05 July 2022
Statutory external audits play a key role in making sure companies are compliant, secure and, ultimately, healthy. While it’s true that the external audit process can be involved and time-consuming, the goal is to bring value to your business and safeguard its future, especially at times of heightened risk.
Kapil Davda explains the main steps of the external audit process, the roles that owners and advisors play in making the experience valuable and how you can streamline the process to limit business disruption.
What circumstances require an external audit?
An external audit is a legally required review of the accuracy of a company's or organisations financial statements and records, tied to specific circumstances. However, the term is often misused.
While many think of audits as a penalty or something that arises when there are issues, but statutory audits are a specific process with set steps, goals and outcomes. The triggers for them are prescribed, along with the methodologies used.
Broadly, statutory audits fall into two major categories:
What’s a voluntary audit?
A business of any size can choose to commission an audit for their own benefit, using the process to gather key information, set benchmarks and assess risk. Given that the audit process provides an independent assessment of financial statements, management and controls this can be useful in certain circumstances, including:
Shareholder-instigated investigations into the company’s financial health, which is mandatory if proposed by shareholders who own at least 10% of shares.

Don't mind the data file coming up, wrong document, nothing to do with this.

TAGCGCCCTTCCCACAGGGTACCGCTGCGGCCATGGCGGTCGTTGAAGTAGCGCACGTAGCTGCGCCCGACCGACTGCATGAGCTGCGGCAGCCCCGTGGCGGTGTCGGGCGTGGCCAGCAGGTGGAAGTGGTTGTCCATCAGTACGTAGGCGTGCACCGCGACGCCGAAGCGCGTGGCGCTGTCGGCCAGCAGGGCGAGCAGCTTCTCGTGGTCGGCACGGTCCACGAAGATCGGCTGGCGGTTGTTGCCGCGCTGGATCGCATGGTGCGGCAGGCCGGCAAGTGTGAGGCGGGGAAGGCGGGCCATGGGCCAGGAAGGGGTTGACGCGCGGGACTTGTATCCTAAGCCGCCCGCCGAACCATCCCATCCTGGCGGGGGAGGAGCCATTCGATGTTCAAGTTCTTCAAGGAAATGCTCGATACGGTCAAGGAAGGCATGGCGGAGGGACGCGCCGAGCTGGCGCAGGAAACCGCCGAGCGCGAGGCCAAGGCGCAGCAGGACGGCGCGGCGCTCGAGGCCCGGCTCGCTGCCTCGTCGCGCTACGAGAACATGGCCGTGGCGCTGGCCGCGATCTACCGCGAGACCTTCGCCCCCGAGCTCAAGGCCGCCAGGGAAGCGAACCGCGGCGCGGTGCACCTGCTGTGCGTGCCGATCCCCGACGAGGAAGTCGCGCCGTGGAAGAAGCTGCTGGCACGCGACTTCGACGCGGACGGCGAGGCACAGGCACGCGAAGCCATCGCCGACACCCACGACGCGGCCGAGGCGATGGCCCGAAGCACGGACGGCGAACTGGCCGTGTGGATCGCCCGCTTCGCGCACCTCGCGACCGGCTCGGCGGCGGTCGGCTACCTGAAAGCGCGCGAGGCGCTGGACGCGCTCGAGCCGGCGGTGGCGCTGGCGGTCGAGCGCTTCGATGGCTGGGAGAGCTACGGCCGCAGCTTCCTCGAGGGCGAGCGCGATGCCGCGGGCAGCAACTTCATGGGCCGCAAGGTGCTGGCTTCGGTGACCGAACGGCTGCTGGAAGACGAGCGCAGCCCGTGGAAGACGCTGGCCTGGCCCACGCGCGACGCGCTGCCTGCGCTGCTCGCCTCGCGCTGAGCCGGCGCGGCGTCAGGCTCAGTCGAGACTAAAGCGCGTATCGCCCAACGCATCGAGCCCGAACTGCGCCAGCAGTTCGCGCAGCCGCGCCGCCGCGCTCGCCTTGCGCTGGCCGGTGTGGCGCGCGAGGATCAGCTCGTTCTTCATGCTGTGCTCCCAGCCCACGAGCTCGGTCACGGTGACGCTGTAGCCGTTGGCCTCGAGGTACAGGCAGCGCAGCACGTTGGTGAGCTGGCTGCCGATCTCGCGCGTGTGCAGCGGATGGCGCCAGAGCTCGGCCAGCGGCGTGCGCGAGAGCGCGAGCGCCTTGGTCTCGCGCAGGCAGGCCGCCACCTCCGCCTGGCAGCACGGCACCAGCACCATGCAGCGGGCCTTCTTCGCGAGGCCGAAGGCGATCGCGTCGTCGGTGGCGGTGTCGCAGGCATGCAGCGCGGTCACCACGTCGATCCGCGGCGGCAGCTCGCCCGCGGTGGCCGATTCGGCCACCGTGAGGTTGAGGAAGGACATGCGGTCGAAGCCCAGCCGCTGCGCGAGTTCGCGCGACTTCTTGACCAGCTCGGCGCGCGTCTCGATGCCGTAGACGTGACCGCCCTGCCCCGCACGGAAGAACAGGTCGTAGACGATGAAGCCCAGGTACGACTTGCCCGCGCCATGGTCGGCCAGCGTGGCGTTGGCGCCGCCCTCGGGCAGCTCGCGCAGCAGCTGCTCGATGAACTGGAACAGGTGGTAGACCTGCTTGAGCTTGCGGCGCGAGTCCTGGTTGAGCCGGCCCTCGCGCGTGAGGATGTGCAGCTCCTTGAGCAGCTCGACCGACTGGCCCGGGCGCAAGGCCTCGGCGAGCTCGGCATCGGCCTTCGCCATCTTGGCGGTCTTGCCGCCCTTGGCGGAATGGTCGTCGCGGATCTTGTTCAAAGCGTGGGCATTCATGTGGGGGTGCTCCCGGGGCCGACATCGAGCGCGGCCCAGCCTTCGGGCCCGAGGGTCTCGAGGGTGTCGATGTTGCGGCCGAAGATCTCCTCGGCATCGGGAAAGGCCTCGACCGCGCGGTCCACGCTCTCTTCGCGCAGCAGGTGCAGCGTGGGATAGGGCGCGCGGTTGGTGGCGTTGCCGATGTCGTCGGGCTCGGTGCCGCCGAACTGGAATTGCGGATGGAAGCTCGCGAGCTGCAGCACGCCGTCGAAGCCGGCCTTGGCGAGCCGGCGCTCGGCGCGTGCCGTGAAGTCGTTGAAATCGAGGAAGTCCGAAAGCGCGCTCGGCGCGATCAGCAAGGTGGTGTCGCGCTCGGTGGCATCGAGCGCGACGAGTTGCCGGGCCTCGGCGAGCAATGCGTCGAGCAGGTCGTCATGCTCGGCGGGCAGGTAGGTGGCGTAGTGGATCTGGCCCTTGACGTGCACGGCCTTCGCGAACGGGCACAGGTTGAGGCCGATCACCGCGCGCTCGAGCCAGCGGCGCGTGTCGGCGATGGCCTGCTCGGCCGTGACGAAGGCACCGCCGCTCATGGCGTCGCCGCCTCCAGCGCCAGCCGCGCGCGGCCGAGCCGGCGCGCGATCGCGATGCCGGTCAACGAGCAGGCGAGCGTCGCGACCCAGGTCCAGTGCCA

Owner-reviews of core financial processes and controls within the business
Preparing to raise investment and making the business more attractive for investors
What’s a required audit?
There are certain circumstances where an audit is a legal obligation for the business, or may be externally mandated by a third-party. These include:
Reaching a certain size, and meeting two of the following three criteria: an annual turnover over £10.2 million, balance sheets assets worth more than £5.1 million, over 50 employees on average during the relevant review period.
Working in an FCA-regulated field, such as insurance, banking or securities
Raising funding - where the audit plays a role in due diligence, checking the relevant assets, controls and records are as they have been presented.
In either situation, the process of the audit is the same.
What are the stages of the statutory audit process?
Once a licensed statutory auditor has been appointed it involves three main stages:
Audit and field work
Finalisation and presentation of results
Stage one: planning
The first stage of the audit is to determine the scope of the project and areas to examine. This is done in collaboration with the business owner and financial leaders within the organisation.
Since going through every single invoice in a business’s history is long, tedious and expensive for all involved, statutory audits are designed to test controls and records via a representative sample. The initial stage will guide the range and depth of samples that will be gathered.
Through initial meetings, the auditor will gather information about recent business activities to determine the key data to investigate. The more risk-relevant activities present, the wider the sample and the deeper the checks will be. This also takes into account any concerns of the owner themselves.